Stronghold fits, in a slightly uncomfortable sort of way, into the God sim pigeonhole. You take the part of a ruler with up to four vassals whose aim is to conquer new lands and rise through the ranks to the dizzy heights of Emperor. Along the way you grapple with both economic challenges and other races who view your rise with something less than sympathy.
The prince and the pauper
The game is based on the characters and system used in DSD and, as with any D&D' game, your first task is character generation. The key character is the leader who starts off as a Baron/Baroness and your success is measured by their promotions. However, you are allowed up to four other party members each of whom youre able to control. Their help is absolutely essential.
Each character has the standard collection of attributes; Strength, Intelligence, Wisdom - you know the sort of thing. Its also necessary to select each characters alignment (Lawful, Neutral, Chaotic). This is especially important in the case of the Baron since the alignment determines the overall game objective (from rising through the ranks to destroying everything else on the screen). As well as alignment theres the small matter of race; theres the usual mix of cleric, fighter, mage, elf, dwarf - you know this sort of thing too. The best strategy is to mix your party since the troops of different races have different skills. Make sure at least one is a mage or youll end up like I did on my first time of playing: everything going hunky dorey then one of my valiant sorties into enemy territory comes up against a gang of vampires. Cant be harmed by non-magical weapons says the screen in smug mode. Bye bye valiant sortie, bye bye any hope of world domination, says I in defeated mode.
Little house on the prairie
However, before your armies can start rolling across the plains to do battle with your foe you need to build up the economic base to support them. Remember the old adage: it takes ten civilians to keep one soldier in the field (or something to that effect). After placing your Barons castle (or stronghold if you will) and the subsidiary keeps of his four companions, its time to build like an ant on acid.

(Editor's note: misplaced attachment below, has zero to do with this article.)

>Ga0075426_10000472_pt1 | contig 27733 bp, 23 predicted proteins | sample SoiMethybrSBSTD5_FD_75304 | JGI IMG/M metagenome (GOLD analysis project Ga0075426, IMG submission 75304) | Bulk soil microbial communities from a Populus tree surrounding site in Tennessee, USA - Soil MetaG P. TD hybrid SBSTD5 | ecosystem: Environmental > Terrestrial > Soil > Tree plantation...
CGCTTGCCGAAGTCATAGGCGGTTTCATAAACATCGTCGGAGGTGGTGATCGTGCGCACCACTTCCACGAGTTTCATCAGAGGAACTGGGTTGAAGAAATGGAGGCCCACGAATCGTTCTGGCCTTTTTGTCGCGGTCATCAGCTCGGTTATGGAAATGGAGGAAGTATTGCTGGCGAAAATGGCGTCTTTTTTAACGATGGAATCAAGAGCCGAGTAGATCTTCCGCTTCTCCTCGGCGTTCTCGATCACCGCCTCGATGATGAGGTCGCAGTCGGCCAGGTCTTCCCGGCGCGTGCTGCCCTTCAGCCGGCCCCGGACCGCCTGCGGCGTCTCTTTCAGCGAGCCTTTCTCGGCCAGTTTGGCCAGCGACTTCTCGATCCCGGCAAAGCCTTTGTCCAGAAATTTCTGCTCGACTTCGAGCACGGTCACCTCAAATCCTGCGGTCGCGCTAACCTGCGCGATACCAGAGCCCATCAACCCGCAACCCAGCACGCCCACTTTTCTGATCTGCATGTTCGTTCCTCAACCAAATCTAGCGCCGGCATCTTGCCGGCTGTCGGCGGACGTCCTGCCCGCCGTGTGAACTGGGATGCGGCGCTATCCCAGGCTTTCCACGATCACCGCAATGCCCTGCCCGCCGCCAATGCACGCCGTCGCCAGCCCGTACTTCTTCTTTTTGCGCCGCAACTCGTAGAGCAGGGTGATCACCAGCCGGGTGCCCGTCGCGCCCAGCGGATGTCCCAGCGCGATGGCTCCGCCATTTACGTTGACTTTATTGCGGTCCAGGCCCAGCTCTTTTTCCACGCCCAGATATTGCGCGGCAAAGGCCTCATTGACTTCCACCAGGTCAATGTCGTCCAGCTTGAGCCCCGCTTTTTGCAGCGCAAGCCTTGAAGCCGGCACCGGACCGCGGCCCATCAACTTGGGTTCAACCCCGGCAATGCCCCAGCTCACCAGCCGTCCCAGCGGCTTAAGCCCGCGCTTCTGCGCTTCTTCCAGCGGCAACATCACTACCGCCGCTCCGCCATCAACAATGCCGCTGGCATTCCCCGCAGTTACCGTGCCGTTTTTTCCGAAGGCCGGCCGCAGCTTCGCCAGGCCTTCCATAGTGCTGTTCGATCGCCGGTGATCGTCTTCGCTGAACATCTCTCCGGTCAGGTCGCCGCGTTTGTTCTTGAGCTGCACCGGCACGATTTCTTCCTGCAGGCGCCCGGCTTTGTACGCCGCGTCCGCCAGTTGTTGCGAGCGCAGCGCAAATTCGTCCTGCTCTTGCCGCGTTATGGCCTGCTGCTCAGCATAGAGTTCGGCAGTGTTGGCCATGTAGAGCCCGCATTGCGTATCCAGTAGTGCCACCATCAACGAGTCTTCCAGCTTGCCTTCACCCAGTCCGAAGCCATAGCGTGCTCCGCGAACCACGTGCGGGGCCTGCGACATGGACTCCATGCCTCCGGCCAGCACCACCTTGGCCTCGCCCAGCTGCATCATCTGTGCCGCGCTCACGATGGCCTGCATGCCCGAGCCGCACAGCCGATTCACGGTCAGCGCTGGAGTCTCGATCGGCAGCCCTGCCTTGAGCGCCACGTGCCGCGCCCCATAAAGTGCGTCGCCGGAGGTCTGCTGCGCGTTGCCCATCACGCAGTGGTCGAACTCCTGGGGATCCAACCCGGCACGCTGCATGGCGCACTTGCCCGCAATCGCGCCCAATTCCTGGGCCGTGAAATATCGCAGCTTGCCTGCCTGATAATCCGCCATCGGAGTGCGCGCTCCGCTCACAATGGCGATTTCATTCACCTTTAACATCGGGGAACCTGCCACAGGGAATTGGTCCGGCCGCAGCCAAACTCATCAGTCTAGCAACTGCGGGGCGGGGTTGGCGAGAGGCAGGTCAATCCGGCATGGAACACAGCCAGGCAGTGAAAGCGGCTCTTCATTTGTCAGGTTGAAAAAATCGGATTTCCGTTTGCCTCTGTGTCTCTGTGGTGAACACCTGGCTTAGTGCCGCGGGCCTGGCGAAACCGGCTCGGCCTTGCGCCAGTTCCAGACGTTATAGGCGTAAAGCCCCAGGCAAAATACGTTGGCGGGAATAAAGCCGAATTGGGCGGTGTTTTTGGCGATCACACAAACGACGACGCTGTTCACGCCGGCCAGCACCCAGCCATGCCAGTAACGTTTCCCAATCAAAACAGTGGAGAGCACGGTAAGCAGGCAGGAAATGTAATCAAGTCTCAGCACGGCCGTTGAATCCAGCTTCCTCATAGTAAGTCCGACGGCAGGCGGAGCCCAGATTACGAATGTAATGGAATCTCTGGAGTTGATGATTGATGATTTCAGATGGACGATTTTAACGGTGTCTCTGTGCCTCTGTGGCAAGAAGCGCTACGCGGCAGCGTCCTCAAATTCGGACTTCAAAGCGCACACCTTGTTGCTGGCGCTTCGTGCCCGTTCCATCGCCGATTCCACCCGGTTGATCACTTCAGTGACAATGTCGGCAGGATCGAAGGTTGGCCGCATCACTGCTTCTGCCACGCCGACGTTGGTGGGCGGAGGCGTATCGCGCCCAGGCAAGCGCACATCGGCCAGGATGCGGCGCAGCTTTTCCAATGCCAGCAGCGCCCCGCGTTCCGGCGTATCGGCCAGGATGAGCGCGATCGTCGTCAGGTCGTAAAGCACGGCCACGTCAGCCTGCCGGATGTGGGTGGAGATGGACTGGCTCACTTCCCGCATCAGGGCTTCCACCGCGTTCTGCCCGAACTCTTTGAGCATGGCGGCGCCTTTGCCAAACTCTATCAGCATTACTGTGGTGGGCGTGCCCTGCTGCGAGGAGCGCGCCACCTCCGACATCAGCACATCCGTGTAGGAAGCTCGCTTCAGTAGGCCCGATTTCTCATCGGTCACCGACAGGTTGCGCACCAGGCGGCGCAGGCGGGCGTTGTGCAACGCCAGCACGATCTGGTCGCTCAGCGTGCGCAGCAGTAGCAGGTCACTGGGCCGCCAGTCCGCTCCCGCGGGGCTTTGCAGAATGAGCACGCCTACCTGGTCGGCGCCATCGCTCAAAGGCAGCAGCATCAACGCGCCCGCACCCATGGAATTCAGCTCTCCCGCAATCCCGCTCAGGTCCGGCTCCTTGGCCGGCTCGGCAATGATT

Initially youll be able to build housing and farmland which will encourage your subjects to breed like rabbits and also generate some income for you. As your lands and population increase you can start building more ambitious structures such as bazaars, granaries, vaults, towers, walls, inns: the list is endless... well thats not strictly true but its certainly far too long for me to bother to type them all out. The various structures can provide further income, more food, better training or simply, but importantly, more storage space. However these structures can also prove to be a drain on your own purse. If you run out of money youll no longer be able to maintain buildings which will start to crumble away and eventually collapse. The same willhappen if you dont station at least one unit on the same screen as a building.
Wealth of nations
The short term aim of the game is to produce a thriving, nay booming, economy with surplus food and housing so that your population continues to grow and cultivate more land. This involves planning ahead. Since land is less productive during winter, in order to get through those difficult months youll need to have stored away plenty of food and gold. This means having built plenty of storage facilities as well as producing plenty of surplus during the blissful months of the long, hot summer. Remember at primary school when you learnt that story of the ant and the field mouse and how one had a merry old summer and starved in winter while the other worked all summer and so survived the winter?
Well little did you realise that this fable was laying down the basic tactics for Stronghold. Thats the power of Aesop for you. As with most games of this ilk, success in Stronghold is initially measured by the popularity of the Leader. To achieve promotion to higher ranks your popularity and amount of buildings have to reach certain levels. However, there are short cuts, which leads us rather conveniently onto...